Federal securities regulators investigated Bernard L. Madoff Investment Securities LLC a total of 8 times in the last 16 years.Â But according to The Wall Street Journal, even though the Securities and Exchange Commission (SEC) conducted so many examinations, and interviewed Madoff at least twice, it failed to turn up evidence ofÂ the $50 billion Ponzi scheme
The 70-year-old Madoff was arrested on one count of securities fraud on December 11.Â Madoff – once a chairman of the Nasdaq stock exchange – is the founder and primary owner of Bernard L. Madoff Investment Securities LLC. The firm is primarily known for its business in market-making, or serving as the middleman between buyers and sellers of shares. However, Madoff also oversaw an investment-advisory business that managed money for high-net-worth individuals, hedge funds and other institutions.
According to The Wall Street Journal, the SEC received numerous tips about irregularities involving Madoff, and conducted more than half-dozen examinations of his investment advisory business.Â The tips the SEC received included:
- Emails from a New York hedge fund that described Madoff’s business practices as “highly unusual.”
- Reports in 2001 by Barron’s, and the hedge-fund trade publication MarHedge which suggested Madoff was front running for favored clients.
- A 2007 report by theÂ Financial Industry Regulatory Authority that said parts of Madoff’sÂ firm appeared to have no customers.
Yet, as the Journal reports, Madoff was able to keep regulators from discovering his alleged scheme.Â Regulatory gaps appear to be part of the reason Madoff was able to evade the SEC.Â For one thing, rather than telling regulators he ran an investment-advisory business, Madoff said he managed accounts for hedge funds.Â This assertion allowedÂ Madoff was to avoid regular reviews of the advisory business, the Journal said.
When SEC examinations did turn up questions, Madoff always had ready answers.Â For example, In 1999 and 2000,Â SECÂ examiners raised concerns that Madoff was violating a trading rule properly displaying orders to others in the market.Â To put these questions to rest, Madoff outlined new procedures for the firm to follow, the Journal said.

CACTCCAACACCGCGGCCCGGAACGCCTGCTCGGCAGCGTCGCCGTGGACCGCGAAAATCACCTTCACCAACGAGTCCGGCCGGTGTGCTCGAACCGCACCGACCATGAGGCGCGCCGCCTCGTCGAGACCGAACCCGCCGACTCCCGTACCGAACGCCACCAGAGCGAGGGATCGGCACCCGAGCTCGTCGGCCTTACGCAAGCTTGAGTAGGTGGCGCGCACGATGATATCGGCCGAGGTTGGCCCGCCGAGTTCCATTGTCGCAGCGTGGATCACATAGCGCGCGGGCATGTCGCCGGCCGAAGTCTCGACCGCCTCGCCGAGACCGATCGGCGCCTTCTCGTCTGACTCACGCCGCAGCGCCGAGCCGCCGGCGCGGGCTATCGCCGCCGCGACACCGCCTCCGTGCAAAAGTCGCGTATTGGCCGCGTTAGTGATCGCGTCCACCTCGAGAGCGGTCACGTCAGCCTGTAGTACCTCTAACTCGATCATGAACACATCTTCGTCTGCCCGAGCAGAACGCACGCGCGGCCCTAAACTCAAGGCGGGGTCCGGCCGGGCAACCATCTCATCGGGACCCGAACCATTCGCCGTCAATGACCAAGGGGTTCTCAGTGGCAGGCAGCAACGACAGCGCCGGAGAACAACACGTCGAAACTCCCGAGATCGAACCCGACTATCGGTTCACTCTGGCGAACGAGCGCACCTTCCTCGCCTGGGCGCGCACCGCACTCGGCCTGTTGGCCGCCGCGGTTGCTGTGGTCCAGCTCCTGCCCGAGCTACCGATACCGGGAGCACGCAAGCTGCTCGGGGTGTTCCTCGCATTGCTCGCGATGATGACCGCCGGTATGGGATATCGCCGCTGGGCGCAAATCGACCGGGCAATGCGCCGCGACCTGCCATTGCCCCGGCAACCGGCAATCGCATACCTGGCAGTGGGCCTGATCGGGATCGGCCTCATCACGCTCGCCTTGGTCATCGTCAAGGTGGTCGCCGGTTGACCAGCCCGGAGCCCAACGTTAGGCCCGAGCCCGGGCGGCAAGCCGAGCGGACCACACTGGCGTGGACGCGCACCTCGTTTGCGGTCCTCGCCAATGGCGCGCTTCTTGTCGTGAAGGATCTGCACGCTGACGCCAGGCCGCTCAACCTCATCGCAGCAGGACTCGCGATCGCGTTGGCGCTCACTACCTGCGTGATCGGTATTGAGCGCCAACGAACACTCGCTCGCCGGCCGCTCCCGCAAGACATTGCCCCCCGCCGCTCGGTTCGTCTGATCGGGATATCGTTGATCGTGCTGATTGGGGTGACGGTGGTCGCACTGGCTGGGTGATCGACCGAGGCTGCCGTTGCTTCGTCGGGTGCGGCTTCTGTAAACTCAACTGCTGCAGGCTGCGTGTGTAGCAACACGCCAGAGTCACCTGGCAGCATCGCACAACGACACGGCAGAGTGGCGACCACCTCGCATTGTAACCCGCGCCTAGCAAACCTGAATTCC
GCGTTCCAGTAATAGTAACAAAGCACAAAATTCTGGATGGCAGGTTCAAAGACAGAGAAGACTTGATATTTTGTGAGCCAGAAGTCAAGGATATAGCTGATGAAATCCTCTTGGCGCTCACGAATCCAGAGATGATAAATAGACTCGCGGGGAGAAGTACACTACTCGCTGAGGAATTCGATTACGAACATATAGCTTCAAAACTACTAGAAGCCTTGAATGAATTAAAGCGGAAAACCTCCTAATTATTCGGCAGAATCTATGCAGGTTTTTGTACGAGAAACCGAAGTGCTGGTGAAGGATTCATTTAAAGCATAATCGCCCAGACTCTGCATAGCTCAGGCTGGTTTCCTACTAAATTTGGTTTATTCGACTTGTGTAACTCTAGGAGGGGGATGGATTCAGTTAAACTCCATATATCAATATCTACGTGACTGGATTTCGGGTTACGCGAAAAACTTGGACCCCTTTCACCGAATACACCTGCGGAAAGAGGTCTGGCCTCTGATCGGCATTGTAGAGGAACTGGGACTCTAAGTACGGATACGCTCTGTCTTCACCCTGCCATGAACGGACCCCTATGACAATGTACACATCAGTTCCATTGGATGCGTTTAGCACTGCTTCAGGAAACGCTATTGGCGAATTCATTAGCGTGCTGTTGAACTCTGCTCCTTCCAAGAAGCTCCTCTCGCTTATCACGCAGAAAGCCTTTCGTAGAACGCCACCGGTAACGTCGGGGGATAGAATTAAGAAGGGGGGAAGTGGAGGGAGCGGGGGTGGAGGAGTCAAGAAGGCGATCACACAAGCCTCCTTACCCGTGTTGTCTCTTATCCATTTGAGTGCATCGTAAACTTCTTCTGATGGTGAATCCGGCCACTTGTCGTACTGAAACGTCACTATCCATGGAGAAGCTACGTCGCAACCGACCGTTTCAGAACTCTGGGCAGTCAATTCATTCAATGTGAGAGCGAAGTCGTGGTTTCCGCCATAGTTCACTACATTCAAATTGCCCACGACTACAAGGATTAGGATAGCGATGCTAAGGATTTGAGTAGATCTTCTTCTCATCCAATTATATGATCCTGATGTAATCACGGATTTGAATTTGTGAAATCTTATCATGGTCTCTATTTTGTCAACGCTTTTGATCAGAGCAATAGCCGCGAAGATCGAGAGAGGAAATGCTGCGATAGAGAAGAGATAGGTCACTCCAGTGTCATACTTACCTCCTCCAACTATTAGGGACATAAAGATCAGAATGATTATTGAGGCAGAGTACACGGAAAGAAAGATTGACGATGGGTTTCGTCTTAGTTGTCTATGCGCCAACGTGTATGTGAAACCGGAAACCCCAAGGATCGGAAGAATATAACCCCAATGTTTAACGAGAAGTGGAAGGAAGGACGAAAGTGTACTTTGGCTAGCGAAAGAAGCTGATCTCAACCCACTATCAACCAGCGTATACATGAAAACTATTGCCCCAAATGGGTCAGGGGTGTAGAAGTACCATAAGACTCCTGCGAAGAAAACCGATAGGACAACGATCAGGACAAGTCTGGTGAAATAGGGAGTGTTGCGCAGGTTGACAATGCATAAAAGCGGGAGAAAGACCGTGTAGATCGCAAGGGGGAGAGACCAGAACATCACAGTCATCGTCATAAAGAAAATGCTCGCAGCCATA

In 2005, the SEC opened an enforcement investigation of Madoff’s business, prompted in part by concerns brought to the agency by one Madoff critic.Â According to a memo obtained by The Wall Street Journal, the agency was trying to determine if charges that Madoff “is operating a Ponzi scheme has any factual basis.”
According to the Journal, thatÂ SEC investigation did find some problems.Â For one thing, it said that neither Madoff nor another firm that funneled money to him, had told investors that Madoff was the oneÂ making investment decision .Â The investigation also found that Madoff misled the SEC in 2005 about the strategy he used for customer accounts, withheld information about the accounts and violated SEC rules by operating as an unregistered investment adviser, the Journal said.Â However, the investigation turned up no evidence of fraud.Â In the end, Madoff agreed to register his business, and the findings of the SEC were never made public, the Journal said.
The SEC will have a chance today to explain its failure to detect Madoff’s alleged fraud during a hearing of the House Financial Services Committee. As we reported last week, committee member Paul Kanjorski (D-PA) said in an email statement that the hearing will â€œhelp us to discern whether or not the Securities and Exchange Commission had the resources needed to get the job done, how such a sizable scheme could have evaded detection for so long, and what new safeguards we need to put in place to protect investors.â€
According to Reuters, SEC Inspector General David Kotz, who is probing the agencyâ€™s oversight failures in the Madoff case, will be called to testify at the hearing.Â Harry Markopolos, the former chief investment officer at Rampart Investment Management who said he repeatedly tried to get the SEC to investigate Madoff, will also appear, Reuters said.